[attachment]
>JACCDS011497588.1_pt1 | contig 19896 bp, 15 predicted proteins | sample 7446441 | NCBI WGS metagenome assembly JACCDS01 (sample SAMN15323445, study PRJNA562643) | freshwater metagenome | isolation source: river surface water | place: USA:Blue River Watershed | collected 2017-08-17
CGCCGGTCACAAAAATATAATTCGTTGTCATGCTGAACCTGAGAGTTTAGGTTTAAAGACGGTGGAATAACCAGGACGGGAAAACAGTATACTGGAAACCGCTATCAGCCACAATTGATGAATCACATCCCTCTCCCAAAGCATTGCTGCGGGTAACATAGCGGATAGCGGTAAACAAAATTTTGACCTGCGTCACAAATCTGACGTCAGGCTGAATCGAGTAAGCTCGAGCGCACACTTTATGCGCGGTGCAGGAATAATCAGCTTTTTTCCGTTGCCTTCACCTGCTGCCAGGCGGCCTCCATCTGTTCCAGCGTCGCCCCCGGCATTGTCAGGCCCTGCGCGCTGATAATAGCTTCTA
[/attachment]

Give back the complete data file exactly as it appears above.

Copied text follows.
>JACCDS011497588.1_pt1 | contig 19896 bp, 15 predicted proteins | sample 7446441 | NCBI WGS metagenome assembly JACCDS01 (sample SAMN15323445, study PRJNA562643) | freshwater metagenome | isolation source: river surface water | place: USA:Blue River Watershed | collected 2017-08-17
CGCCGGTCACAAAAATATAATTCGTTGTCATGCTGAACCTGAGAGTTTAGGTTTAAAGACGGTGGAATAACCAGGACGGGAAAACAGTATACTGGAAACCGCTATCAGCCACAATTGATGAATCACATCCCTCTCCCAAAGCATTGCTGCGGGTAACATAGCGGATAGCGGTAAACAAAATTTTGACCTGCGTCACAAATCTGACGTCAGGCTGAATCGAGTAAGCTCGAGCGCACACTTTATGCGCGGTGCAGGAATAATCAGCTTTTTTCCGTTGCCTTCACCTGCTGCCAGGCGGCCTCCATCTGTTCCAGCGTCGCCCCCGGCATTGTCAGGCCCTGCGCGCTGATAATAGCTTCTA